A new Pew Research Center survey released this week provides the most compelling evidence yet that turnout this November will be massive and that states will be challenged to complete timely counts of a record number of mail-in ballots.
During the past two decades, Pew has used multiple indicators to gauge voters’ interest and intensity as the presidential election approaches. Here are some key findings:
Prior to the 2000 election between George W. Bush and Al Gore, just 50% of the voters thought that it really mattered who won, versus 44% who thought that things would be pretty much the same, whoever won. This year, a record 83%—including 85% of Democrats, 86% of Republicans—say that it really matters.
Although divergent reactions to President Trump are driving some of this intensity, clashes on the issues are playing a role as well. Prior to the 2000 election, 51% of the voters believed that the major party candidates were articulating differing positions on the issues, compared to 33% who saw them as taking similar positions. This year, 86% perceive the candidates as differing on the issues, while only 9% see similarities.
Not surprisingly, voters are much more likely than two decades ago to report that their interest in politics had risen since the previous presidential election. And rising interest has yielded increased engagement: this year, 78% of Democrats and 77% of Republicans say that they have thought “quite a lot” about the election, compared to just 44% of Democrats and 52% of Republicans in 2000.
What the data from 2020 tells us is that there is every reason to expect a record turnout in 2020. We got a preview in 2018 when the turnout in the midterm elections was the highest since 1914, even though Republicans were less mobilized than Democrats, a difference unlikely to be repeated this year. “I expect voter turnout to be exceptional, perhaps the highest in over a century, since 1908,” said Michael McDonald, who directs the U.S. Elections Project. “I sometimes refer to it as the ‘storm of the century’,” he added. Turnout in 1908 was 65.7%, compared to 54.2% in 2000 and 60.1% in 2016. If McDonald is correct and turnout reaches the 1908 level, votes cast in 2020 could total more than 145 million, up from 133 million in 2016.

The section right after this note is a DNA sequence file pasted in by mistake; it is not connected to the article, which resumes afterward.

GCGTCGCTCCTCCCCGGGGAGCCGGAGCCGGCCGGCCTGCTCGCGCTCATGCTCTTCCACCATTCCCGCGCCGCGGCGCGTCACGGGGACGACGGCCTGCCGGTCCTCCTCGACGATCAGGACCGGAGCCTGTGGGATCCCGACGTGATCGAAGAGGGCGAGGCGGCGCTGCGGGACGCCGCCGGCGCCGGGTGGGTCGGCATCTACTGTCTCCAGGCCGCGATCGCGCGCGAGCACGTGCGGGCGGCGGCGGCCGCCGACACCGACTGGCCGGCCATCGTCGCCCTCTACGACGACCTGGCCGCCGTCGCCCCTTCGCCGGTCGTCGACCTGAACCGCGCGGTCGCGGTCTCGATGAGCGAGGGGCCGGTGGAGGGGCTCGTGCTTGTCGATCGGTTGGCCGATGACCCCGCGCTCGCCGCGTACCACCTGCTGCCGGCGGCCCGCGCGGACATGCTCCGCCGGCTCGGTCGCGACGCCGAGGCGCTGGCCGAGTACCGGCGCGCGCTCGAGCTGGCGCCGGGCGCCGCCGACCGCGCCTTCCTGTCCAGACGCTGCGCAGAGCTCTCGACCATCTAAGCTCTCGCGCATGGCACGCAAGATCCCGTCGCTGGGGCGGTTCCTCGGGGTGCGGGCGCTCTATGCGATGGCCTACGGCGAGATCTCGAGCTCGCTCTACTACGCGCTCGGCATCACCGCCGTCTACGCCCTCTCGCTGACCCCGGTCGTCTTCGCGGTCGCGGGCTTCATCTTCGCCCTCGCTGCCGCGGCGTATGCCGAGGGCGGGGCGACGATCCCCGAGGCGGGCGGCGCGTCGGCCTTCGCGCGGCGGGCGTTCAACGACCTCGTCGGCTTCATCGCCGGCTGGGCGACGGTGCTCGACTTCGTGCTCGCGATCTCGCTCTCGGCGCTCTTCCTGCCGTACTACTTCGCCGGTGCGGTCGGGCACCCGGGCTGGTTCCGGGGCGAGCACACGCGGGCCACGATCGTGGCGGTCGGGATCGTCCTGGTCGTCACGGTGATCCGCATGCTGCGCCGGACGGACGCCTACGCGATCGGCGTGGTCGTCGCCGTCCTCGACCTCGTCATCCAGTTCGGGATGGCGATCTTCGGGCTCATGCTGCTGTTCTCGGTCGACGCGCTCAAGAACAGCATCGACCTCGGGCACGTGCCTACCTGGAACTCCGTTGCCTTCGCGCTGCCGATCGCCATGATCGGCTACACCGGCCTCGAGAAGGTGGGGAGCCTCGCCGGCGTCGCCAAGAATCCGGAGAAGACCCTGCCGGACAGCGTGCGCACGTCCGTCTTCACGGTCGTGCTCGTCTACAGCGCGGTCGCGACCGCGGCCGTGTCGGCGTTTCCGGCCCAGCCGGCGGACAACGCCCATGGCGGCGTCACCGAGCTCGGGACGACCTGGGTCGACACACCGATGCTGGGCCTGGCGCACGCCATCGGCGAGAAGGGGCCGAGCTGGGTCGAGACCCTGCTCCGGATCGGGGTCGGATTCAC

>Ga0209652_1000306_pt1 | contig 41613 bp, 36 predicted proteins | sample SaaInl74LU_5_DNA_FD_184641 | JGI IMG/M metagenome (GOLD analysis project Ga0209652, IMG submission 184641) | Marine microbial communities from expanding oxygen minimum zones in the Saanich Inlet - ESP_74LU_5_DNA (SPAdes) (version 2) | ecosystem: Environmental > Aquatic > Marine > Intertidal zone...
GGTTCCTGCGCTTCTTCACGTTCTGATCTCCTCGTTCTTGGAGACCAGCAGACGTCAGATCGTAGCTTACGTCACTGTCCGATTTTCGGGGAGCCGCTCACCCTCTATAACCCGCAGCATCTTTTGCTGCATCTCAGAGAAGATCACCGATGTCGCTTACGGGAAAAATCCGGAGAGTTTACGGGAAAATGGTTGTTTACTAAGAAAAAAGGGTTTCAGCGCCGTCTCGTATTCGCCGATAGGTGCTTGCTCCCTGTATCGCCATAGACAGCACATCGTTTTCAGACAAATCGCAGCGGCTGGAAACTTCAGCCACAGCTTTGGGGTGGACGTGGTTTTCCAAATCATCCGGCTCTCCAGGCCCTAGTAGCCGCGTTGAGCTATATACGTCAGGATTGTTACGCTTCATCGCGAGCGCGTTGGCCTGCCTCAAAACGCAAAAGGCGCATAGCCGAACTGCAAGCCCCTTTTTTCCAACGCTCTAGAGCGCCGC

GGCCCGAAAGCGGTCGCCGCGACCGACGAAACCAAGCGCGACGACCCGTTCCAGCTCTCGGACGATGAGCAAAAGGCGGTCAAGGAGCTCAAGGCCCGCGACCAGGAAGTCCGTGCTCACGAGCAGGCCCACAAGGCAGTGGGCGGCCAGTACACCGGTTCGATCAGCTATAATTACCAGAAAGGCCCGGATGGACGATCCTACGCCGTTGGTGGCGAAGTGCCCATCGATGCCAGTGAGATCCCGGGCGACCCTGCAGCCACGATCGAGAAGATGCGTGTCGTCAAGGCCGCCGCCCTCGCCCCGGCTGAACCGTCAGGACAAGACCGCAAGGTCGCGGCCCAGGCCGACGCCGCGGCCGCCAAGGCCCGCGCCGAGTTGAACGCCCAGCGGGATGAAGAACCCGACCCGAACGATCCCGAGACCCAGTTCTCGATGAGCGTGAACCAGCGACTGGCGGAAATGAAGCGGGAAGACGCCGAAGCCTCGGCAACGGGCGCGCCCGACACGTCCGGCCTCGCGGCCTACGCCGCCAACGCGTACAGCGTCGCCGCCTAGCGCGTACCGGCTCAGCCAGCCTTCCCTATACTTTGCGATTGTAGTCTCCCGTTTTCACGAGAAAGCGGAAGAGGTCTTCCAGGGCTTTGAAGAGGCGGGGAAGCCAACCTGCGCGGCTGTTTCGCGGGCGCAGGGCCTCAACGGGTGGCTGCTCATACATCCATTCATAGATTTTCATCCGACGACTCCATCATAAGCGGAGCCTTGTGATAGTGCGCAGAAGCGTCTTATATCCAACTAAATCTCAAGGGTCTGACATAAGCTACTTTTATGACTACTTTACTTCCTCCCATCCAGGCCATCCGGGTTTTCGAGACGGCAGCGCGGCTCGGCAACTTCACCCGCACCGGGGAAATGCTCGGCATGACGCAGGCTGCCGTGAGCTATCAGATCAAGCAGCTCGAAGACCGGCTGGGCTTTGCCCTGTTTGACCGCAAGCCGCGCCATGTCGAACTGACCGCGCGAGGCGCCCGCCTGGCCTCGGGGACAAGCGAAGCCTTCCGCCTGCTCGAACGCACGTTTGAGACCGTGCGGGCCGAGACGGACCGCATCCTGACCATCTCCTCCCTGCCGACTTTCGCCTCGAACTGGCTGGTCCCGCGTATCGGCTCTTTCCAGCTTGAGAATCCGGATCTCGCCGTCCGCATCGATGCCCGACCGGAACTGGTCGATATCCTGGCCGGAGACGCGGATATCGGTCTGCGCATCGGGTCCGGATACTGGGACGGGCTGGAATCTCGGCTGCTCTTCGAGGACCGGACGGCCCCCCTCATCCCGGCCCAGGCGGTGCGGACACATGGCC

In addition to massive turnout, Republicans and Democrats will be voting in very different ways. Overall, about 6 in 10 Americans expect to vote in person, and 4 in 10 by mail. But among Republicans, 8 to 10 say they will vote in person, compared to just 40% for Democrats. Unless mail-in ballots are counted far more quickly than they were during most primary elections this year, the returns on election night will be dominated by Republicans and will then shift toward Democrats over the next day or two.
This matter may not alter the results in deep red and deep blue states. But depending on the extent of the “blue shift” after election night, several swing states could move from President Trump’s column to Joe Biden’s.
Even in 2000, when perceived differences between the candidates were historically low, contested election results in just one state cast a pall over American politics for considerable time. This year, with the stakes in the outcome at a modern high, contested results could mean something much worse.
The Constitution gives states the leading role in administering elections. If they do not make adequate preparations for counting—promptly and accurately—what could turn out to be 60 million mail-in ballots, the ensuing controversy may well rock our democracy to its foundations. If the major news networks rush to judgment on election night, based only on what they know from in-person voters and then have to change their announcements once the mail ballots are counted, the conspiracy theories will abound and a cloud of suspicion will hang over the 2020 election.
With just 80 days to go until the election, the states have no time to waste.